Iron Kingdom – Ride for Glory (2015)

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Sounding like an Iron Maiden with the annoying voice from Queensryche’s vocalist from back in the day, Iron Kingdom make melodic heavy metal with the flexibility and propriety of conscious progressive rock. A very clear image of the character, lyrical theme and direction of the music arises through discrete but carefully-considered decisions to express the next clause with a literal musical change to match its change in words.

While the music could be described as progressive upon first impression, the result is closer to an extended and twisted pop-song format in which the pieces and functions are maintained but considerable variety is introduced. While some would object to this description, this is precisely what a progressive music arising from verse-chorus-bridge music should sound like: music that evolves to underpin the lyrical events taking place in the story being told. The vocals are kept within the framework of the music in a unified way through a composition of the melody line that strictly adheres to the moving harmony under it, rather than flying around in opera-like expression that takes a slow-moving support harmony as licence and liberty to stand out on its own. In here, the voice is a melodic instrument working in between the guitars and riding them (see Ozzy Obourne), not jumping on them as if they were trampolines (see Bruce Dickinson, Ronny James Dio).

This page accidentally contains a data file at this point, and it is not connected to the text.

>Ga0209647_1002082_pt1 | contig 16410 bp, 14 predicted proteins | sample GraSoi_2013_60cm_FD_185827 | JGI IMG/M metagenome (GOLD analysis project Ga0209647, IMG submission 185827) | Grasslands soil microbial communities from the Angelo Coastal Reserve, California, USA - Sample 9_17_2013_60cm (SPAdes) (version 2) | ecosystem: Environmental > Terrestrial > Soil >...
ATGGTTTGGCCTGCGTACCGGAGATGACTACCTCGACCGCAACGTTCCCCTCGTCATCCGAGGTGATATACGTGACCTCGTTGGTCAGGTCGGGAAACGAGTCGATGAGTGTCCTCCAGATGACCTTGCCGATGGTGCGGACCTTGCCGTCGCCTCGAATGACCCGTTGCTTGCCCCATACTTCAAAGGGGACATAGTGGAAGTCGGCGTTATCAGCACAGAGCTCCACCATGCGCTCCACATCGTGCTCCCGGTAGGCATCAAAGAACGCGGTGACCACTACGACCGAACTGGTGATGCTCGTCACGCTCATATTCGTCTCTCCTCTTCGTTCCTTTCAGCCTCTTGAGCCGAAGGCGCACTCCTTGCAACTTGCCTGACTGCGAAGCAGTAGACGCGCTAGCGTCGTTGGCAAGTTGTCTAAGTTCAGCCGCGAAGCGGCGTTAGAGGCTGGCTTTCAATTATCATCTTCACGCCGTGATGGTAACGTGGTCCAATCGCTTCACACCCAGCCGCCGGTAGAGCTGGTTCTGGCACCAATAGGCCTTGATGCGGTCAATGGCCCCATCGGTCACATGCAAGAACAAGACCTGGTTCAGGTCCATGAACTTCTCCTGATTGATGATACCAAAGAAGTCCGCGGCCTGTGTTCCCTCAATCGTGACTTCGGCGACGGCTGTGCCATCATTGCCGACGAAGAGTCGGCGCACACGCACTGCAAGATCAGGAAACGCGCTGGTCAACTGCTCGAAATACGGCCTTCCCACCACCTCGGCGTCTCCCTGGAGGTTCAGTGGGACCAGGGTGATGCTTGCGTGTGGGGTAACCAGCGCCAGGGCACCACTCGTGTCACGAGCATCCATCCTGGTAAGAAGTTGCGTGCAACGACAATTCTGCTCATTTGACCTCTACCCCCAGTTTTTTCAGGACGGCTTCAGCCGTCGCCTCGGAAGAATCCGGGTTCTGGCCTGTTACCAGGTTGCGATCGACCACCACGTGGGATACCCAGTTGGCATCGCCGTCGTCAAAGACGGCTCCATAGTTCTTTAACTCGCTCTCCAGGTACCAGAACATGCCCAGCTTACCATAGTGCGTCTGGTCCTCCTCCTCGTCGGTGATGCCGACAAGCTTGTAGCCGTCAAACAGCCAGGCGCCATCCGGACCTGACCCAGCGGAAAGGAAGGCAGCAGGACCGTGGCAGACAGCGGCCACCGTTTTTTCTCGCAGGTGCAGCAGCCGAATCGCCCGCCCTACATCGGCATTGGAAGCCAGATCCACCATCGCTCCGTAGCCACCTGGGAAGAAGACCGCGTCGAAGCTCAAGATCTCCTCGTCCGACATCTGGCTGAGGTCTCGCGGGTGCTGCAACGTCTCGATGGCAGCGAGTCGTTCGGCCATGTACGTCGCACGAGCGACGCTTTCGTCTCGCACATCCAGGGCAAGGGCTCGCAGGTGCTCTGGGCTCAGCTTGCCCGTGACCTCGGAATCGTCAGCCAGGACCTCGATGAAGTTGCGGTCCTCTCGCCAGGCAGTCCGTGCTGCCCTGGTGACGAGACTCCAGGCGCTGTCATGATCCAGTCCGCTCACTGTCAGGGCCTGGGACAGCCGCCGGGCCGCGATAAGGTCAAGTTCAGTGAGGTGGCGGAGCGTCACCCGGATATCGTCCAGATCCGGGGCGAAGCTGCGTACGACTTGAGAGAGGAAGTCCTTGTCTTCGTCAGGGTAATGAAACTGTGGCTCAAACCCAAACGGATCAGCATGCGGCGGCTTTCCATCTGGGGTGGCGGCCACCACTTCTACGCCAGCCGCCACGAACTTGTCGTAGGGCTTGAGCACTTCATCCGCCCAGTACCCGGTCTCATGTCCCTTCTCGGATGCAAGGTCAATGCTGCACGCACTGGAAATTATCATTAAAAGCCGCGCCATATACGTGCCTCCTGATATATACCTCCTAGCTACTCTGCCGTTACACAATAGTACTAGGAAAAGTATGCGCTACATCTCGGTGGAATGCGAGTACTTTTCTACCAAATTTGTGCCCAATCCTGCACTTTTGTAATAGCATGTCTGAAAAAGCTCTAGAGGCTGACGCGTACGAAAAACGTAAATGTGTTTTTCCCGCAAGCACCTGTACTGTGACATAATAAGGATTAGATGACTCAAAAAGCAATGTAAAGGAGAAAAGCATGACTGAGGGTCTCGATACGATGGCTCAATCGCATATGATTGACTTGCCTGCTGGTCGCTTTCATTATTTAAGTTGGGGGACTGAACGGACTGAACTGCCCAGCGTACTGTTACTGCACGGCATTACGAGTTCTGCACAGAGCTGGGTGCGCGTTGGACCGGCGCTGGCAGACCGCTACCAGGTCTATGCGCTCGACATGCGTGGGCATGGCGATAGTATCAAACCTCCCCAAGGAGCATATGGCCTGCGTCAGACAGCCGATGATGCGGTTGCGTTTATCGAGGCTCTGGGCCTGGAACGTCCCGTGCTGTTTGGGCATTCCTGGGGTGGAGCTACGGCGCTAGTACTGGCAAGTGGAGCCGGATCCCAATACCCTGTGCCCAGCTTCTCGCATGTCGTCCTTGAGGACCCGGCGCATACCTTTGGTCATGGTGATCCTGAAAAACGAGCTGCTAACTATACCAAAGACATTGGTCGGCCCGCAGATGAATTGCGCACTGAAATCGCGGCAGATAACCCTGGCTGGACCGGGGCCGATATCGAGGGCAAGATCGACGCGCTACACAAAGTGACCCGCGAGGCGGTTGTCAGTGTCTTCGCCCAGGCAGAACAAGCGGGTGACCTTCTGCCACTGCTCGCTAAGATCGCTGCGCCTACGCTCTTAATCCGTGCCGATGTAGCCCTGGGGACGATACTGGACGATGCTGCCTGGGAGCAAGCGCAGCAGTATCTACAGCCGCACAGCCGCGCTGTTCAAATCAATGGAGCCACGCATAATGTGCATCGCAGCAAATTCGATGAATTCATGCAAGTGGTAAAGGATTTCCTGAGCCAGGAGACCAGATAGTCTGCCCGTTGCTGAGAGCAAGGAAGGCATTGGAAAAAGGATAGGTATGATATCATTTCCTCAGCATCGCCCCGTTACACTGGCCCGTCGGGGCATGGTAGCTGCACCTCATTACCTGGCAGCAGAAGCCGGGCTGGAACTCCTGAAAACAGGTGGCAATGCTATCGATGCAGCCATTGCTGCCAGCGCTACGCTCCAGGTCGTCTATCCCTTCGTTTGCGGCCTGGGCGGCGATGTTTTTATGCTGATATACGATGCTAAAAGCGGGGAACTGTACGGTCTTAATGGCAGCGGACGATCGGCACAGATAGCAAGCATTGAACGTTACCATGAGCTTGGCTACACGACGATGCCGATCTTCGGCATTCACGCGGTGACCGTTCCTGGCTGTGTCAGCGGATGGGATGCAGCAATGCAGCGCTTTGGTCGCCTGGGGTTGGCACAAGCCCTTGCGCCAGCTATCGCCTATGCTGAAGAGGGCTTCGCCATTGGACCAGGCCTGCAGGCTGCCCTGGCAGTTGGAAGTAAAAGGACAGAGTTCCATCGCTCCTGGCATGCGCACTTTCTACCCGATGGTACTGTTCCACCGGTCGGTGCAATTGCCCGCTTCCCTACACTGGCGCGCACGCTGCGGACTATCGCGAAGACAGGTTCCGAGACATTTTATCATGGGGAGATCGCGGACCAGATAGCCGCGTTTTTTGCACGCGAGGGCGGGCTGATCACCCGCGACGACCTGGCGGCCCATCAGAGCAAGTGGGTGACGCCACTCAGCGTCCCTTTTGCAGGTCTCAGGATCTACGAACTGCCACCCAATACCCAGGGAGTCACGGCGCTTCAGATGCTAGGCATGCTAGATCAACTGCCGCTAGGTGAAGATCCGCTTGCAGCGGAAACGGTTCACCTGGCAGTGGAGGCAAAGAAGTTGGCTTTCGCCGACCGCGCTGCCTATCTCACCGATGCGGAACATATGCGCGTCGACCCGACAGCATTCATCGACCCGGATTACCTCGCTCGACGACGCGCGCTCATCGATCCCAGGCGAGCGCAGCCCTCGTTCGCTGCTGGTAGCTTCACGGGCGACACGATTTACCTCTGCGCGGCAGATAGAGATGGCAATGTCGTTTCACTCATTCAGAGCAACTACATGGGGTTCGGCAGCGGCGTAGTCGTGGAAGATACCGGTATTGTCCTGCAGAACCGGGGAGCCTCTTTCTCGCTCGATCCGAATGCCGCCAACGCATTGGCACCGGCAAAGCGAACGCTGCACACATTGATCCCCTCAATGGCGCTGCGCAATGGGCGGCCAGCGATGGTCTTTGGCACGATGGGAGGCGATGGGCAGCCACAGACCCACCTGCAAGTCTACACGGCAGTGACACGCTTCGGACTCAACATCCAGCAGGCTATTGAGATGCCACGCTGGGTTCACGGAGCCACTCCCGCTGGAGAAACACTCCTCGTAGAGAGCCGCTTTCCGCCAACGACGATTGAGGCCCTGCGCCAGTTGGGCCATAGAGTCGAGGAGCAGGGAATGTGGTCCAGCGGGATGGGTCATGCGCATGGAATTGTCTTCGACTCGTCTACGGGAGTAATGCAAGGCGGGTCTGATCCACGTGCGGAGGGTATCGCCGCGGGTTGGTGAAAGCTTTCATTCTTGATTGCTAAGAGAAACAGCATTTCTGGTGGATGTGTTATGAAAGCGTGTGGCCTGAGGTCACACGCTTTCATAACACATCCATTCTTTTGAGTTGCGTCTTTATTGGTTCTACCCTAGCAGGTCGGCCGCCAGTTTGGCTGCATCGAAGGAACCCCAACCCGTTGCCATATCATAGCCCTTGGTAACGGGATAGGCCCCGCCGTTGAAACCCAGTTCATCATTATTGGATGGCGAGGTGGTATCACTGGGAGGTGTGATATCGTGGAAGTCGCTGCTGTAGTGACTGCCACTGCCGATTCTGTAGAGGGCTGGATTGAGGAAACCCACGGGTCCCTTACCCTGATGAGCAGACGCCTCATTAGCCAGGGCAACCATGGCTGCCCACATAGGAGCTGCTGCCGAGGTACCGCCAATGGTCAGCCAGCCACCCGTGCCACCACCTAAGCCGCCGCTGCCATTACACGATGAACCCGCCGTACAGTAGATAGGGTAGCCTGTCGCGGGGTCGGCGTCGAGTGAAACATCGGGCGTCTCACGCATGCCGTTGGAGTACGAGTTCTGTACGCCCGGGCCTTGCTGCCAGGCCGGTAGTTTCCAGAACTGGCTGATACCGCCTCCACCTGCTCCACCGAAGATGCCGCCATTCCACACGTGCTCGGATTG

Succeeding over the grandpa metal with progressive pretensions of post-2000 Iron Maiden by injecting a dose of proper progressive music with the influence of Queensryche, Iron Kingdom give us songs that actually progress and not just long, over-drawn affairs with over-extended bridge sections. While Ride for Glory is undeniably a song collection, the amount of content, its purpose within each song and their consistency track after track in all aspects while giving a distinctive-enough identity to each song give the album a chapters-in-a-story-like feeling of succession that while not altogether literal, can be felt from the music. Obviously an experienced band, Iron Kingdom know exactly what they are doing and more importantly the music is full with purpose, giving Ride for Glory a strong feeling of meaningfulness.

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Queensrÿche releases documentary about new album, mini movie

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Queensrÿche began their reign as an Iron Maiden-inspired band that blended American west coast hard rock and progressive guitar rock with the New Wave of British Heavy Metal.

The result peaked in their most famous release, Operation: Mindcrime, which showed equal parts influences from Yes, Led Zeppelin and The Number of the Beast. The result plus passionate songwriting and intensely theatrical vocals proved a hit with fans and critics alike.

Currently, Queensrÿche are preparing a mini movie that uses tracks from their current self-titled album to tell a ten-minute story. The film, Queensrÿche: Ad Lucem, is expected to be released later this month with the followed embedded Queensrÿche songs: “Spore” “Midnight Lullaby” “A World Without” and “X2.”

Queensrÿche: Ad Lucem was created by Veva Entertainment in coordination with Queensrÿche and is directed by Daniel Andres Gomez Bagby and produced by Marco De Molina. It was filmed last month on location at Central City Stages in Los Angeles.

    Queensrÿche is:

  • Todd La Torre (vocals)
  • Michael Wilton (guitars)
  • Parker Lundgren (guitars)
  • Eddie Jackson (bass)
  • Scott Rockenfield (drums)